Old Bus Photos

Leon Motor Services – Leyland Lion – JP 42

Leon Motor Services - Leyland Lion - JP 42
Photograph by ‘unknown’ if you took this photo please go to the copyright page.

Leon Motor Service
193?
Leyland Lion LT5A
Northern Coachbuilders UH55C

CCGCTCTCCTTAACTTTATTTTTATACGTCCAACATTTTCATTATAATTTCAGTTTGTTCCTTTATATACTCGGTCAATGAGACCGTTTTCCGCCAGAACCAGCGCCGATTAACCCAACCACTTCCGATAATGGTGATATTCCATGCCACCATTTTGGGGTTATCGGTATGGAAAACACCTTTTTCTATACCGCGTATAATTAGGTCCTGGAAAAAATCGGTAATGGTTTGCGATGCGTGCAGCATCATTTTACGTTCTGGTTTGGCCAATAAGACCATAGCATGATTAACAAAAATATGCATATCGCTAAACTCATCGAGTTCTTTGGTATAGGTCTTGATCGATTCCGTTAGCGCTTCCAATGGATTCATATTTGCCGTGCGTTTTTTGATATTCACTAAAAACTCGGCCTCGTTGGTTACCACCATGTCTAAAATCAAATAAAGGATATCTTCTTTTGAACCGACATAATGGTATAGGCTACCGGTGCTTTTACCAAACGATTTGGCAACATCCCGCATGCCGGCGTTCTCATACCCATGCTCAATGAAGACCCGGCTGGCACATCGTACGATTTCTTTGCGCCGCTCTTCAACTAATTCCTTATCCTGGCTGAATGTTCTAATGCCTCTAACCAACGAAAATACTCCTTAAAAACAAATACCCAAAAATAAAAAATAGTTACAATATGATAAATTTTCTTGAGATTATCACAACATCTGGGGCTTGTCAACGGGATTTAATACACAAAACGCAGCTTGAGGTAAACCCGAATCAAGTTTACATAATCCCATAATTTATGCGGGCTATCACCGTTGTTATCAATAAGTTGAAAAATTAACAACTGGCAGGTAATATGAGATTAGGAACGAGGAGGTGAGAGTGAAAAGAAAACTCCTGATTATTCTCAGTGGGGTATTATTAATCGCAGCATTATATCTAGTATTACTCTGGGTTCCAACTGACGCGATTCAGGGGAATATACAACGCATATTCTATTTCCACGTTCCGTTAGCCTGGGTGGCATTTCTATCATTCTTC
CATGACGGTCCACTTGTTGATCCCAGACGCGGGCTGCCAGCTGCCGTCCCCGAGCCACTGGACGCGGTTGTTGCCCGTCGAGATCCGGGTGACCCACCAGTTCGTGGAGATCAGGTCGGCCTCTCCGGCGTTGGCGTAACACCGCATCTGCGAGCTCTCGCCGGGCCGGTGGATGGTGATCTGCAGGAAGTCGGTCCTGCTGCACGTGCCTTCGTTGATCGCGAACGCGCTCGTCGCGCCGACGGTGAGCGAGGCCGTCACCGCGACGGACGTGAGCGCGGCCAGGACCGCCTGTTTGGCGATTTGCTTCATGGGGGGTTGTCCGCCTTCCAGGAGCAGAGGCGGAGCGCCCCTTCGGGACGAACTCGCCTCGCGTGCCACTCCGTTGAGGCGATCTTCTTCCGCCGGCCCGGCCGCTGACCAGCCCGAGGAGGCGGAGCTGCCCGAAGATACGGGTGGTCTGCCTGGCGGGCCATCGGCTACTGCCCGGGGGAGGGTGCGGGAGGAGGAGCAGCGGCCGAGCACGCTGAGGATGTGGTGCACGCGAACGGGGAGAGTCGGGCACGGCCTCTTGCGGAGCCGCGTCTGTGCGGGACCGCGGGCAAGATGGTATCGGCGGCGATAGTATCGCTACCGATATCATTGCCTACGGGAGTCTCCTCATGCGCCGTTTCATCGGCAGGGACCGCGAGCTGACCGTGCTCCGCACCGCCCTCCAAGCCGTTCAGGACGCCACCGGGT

Over the years there have been many fascinating vehicle rebuilds, many based on sound economics and engineering feasibility, but this one must surely be one of the most bizarre and ambitious. The chassis is a Leyland Lion LT5A, registration number JP 42, which had originally been a Santus bodied coach with Smith’s of Wigan – nothing particularly unusual in that. The Lion LT5A was, though, essentially a lightweight chassis fitted with either a 5.1 litre petrol engine or a 5.7 litre diesel unit – adequate for moderate single deck bus or coach work. Therefore to fit such a chassis with a double deck body seating 55 and, no doubt in WW2, frequent large numbers of standing passengers was, in my view, "pushing it." The photo shows that the small wheels of the light Lion have been retained – hopefully stronger springs were fitted – and the downward slope of the bonnet towards the rear raises the awful spectre of chassis distortion best not thought about. Personally I would have had great trepidation in driving or travelling on this unique vehicle, although normally I was always eager to sample anything new or out of the ordinary – and unique it is said to be as it is believed to be the only centre exit utility double decker ever made, by Northern Coachbuilders or anyone else. The source of the picture, sadly one of poor definition, is unknown to me – but as it was taken in August 1949 what must have been an unwieldy vehicle had at least managed to remain standing for a few years.